Lisa Wilkinson’s interview with Higgins in February 2021 – which turned Higgins into a #MeToo icon – was hardly an exercise in journalism at all. Wilkinson was committed to the #MeToo cause and to bringing down the conservative Morrison government, and Justice Lee found that Higgins’ allegations were not tested at all – especially her now demonstrably false assertion that the government conspired to cover up her rape.
Wilkinson’s slanted interview unsurprisingly later won a prestigious award, and in her televised acceptance speech in June 2022 she reiterated the truth of Higgins’ allegations – thereby causing Lehrmann’s upcoming criminal trial for rape in the ACT Supreme Court to be postponed, and making it difficult, if not impossible, for him to receive a fair trial before a jury.
Justice Lee found that no reputable journalist could have believed that Wilkinson’s speech did not amount to a contempt of court.
And, at one point in her cross-examination, Wilkinson – who Justice Lee described ironically as a “fourth estate eminence grise” – accused Lehrmann’s lawyer of “making me sound like a tabloid journalist” – a comment that provoked laughter from serious journalists.
Wilkinson fell out with Channel 10 as a result of the aftermath of her speech, and she has not appeared on television for the past few years. Justice Lee’s scathing and apt criticisms of Wilkinson will probably ensure that her “journalistic” career will not be revived anytime soon.
After Lehrmann’s rape trial was aborted as a result of misconduct by a juror, Lehrmann agreed to give a tell-all television interview to the Channel 7 ‘Spotlight’ program, which was broadcast in June 2023.
This was hardly surprising – both Higgins and Lehrmann are addicted to the celebrity culture that created them and continues to sustain them in their quest for perpetual celebrity status.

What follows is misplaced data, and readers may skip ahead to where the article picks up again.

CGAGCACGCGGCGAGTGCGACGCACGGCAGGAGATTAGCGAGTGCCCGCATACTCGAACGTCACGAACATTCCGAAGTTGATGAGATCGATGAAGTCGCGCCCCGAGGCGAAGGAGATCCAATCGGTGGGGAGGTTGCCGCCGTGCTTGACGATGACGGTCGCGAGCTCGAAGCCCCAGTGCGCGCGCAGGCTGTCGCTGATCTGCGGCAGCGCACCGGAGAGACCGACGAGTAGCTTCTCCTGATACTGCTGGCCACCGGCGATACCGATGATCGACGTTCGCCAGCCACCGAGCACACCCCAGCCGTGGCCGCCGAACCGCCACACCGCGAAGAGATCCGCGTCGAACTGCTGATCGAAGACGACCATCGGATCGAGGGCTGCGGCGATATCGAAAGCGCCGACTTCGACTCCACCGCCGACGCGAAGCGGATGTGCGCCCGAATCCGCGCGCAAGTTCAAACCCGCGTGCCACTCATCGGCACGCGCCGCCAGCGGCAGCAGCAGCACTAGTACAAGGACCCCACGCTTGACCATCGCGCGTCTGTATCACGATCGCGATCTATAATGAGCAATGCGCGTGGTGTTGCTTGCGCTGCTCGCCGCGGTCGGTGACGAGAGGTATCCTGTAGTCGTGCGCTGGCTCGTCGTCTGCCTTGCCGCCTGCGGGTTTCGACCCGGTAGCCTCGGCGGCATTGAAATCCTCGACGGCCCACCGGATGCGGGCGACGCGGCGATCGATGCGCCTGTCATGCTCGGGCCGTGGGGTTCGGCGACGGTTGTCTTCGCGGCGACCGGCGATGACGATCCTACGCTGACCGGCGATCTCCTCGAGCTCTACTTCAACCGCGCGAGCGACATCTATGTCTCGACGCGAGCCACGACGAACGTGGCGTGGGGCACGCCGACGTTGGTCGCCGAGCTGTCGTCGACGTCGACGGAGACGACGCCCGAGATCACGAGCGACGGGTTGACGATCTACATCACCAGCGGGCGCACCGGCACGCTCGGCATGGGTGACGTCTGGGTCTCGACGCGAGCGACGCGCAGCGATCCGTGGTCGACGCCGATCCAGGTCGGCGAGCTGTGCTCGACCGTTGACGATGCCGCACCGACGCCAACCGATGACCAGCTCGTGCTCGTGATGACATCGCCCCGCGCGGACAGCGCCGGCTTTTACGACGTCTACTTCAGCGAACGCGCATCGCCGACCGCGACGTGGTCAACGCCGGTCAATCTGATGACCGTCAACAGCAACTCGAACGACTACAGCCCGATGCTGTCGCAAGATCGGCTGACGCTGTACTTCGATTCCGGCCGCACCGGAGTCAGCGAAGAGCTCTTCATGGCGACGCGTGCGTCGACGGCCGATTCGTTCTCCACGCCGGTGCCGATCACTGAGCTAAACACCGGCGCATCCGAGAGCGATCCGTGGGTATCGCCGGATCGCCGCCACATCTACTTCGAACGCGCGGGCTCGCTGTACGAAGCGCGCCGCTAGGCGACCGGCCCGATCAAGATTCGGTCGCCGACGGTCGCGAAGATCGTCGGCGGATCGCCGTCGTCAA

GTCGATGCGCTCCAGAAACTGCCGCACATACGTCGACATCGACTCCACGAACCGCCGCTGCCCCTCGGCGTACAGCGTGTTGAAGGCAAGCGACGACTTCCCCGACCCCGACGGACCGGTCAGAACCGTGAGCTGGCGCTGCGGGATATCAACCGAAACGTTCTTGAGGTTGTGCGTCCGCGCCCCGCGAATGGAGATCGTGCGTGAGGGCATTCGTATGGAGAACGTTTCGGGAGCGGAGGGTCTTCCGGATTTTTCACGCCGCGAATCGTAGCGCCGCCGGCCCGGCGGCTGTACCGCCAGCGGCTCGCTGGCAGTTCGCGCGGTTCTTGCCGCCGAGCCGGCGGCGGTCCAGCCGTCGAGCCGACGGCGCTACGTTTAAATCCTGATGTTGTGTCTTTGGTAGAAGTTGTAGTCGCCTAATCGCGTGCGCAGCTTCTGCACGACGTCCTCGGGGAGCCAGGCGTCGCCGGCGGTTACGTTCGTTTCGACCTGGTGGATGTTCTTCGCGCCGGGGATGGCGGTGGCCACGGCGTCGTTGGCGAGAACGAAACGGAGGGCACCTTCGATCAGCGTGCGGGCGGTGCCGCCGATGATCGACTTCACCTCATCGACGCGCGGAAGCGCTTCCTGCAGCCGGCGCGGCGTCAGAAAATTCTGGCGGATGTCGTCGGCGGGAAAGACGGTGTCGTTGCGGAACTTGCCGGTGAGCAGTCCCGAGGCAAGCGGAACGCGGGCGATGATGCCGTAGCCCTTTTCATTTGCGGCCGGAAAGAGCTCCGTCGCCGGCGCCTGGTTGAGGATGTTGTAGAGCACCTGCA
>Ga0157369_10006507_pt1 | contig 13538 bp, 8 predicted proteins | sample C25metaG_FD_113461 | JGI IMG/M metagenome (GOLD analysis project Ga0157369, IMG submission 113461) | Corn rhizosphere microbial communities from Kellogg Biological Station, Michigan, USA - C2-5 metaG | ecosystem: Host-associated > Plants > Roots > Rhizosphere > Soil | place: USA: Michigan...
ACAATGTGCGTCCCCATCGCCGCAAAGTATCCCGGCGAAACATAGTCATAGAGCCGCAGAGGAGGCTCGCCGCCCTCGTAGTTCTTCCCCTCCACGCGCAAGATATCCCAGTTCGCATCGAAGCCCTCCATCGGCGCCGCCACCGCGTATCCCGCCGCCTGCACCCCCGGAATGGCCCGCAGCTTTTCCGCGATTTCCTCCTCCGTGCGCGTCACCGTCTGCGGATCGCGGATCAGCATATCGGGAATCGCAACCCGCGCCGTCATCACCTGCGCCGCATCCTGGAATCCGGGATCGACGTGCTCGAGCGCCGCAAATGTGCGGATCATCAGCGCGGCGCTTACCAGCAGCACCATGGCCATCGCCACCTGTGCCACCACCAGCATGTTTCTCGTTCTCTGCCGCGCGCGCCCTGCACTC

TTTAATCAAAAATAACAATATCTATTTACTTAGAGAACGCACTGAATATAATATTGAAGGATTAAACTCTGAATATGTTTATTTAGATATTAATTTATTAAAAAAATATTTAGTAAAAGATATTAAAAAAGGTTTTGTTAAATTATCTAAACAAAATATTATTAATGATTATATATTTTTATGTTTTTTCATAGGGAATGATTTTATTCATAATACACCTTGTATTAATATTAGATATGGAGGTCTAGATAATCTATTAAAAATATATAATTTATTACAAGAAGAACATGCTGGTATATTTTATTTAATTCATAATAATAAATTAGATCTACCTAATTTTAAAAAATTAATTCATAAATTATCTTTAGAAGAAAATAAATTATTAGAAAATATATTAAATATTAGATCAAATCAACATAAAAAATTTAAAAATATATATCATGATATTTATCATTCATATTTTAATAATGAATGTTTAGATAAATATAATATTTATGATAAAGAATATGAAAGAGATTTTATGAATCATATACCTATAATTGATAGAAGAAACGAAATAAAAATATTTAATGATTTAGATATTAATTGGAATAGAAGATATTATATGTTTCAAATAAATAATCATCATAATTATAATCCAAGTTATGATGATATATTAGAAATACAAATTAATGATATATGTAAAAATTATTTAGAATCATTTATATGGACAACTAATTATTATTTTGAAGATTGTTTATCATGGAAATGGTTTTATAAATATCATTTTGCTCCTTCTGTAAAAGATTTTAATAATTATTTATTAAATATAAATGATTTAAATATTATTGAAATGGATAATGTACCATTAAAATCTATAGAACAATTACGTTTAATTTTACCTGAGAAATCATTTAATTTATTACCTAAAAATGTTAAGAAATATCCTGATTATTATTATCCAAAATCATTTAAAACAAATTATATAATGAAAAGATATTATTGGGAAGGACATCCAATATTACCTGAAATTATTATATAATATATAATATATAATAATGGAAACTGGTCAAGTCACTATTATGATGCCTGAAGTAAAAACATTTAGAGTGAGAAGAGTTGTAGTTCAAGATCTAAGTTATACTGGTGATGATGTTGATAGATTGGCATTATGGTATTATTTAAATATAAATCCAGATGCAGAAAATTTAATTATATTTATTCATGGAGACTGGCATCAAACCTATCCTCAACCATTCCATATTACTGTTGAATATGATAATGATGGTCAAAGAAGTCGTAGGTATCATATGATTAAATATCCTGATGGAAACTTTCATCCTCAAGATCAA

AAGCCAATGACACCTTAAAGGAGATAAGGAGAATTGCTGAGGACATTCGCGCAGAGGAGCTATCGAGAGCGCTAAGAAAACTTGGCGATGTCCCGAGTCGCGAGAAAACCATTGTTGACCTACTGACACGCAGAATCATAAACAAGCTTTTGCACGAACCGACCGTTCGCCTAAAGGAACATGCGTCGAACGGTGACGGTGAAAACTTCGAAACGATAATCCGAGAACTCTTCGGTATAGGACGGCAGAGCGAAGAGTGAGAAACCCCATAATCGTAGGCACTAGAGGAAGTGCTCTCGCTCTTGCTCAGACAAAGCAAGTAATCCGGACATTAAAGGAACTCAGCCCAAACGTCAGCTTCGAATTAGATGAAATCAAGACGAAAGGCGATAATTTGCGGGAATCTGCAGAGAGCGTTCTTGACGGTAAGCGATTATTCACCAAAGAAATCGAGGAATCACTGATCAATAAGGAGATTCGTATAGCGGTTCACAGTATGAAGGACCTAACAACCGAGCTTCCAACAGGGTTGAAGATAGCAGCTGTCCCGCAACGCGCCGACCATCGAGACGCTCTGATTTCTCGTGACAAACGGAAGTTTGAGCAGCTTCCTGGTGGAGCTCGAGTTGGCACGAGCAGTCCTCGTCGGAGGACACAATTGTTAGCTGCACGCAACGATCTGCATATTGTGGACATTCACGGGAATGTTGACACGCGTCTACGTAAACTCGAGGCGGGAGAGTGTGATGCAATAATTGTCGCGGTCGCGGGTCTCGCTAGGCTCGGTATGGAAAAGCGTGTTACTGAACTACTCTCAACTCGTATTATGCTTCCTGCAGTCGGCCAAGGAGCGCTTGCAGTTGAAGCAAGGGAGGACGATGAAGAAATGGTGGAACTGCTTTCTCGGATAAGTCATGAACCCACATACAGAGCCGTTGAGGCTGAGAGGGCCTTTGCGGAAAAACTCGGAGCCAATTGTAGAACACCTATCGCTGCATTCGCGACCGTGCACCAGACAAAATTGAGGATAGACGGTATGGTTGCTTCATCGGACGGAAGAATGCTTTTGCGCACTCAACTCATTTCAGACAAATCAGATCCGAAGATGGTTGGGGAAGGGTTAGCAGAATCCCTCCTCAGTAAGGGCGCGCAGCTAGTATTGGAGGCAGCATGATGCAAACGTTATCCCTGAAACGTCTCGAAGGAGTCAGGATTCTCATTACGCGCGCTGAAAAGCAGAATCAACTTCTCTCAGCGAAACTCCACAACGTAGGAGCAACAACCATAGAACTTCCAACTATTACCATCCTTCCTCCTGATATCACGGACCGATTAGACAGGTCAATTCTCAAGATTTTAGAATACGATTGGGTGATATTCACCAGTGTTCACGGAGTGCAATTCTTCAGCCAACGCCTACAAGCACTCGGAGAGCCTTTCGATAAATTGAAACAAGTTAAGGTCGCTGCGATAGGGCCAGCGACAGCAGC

Lehrmann’s ‘Spotlight’ interview was just as self-serving and flawed as Higgins’ interview with Wilkinson had been – perhaps even more so because Lehrmann is the more determined liar – and his defamation trial revealed squalid details about the lengths to which Channel 7 was willing to go to procure it.
Bear in mind that Justice Lee found that Lehrmann was “a fundamentally dishonest liar” who “gave false evidence about a litany of matters.”
Evidence presented at the trial showed that Channel 7 paid the rent on an expensive apartment for Lehrmann for over 12 months, as well as paying for meals at fashionable restaurants and numerous interstate trips.

More sensationally, a former Channel 7 employee who acted as Lehrmann’s “minder” on the ‘Spotlight’ program testified that Channel 7 paid $10,000 for “Asian massages” for Lehrmann, as well as reimbursing him for cocaine that he purchased.
The “minder” also testified that Lehrmann supplied Channel 7 with confidential documents obtained during his criminal proceedings – thereby committing a contempt of court. Justice Lee found that this allegation was made out. Both the “minder” and producer of ‘Spotlight’ recently departed Channel 7.
So much for what the Higgins saga tells us about contemporary investigative journalism in Australia.
The story has had an even more destructive impact on the legal system in Australia, particularly in the Australian Capital Territory – the nation’s capital.
After Wilkinson delivered her infamous televised speech, and after Prime Minister Scott Morrison delivered his apology to Higgins in federal parliament in early 2022 – in which he implicitly accepted that she had been raped – it was virtually impossible for Lehrmann to receive a fair trial before a jury in his criminal rape case.
Nevertheless, the Lehrmann criminal matter went to trial in the ACT Supreme Court in late 2022.
During her cross-examination at the trial, Higgins was granted the extraordinary indulgence of not having to appear for some days – even though no application by her was made in open court. And when the jury was unable to reach a verdict after some days’ deliberation, it was not discharged, as many lawyers thought it should have been.
By chance, a court official discovered that a juror had improperly accessed material from the internet – in clear breach of the trial judge’s repeated directions, and the trial was aborted.
Of course, the fact that modern jurors pay no heed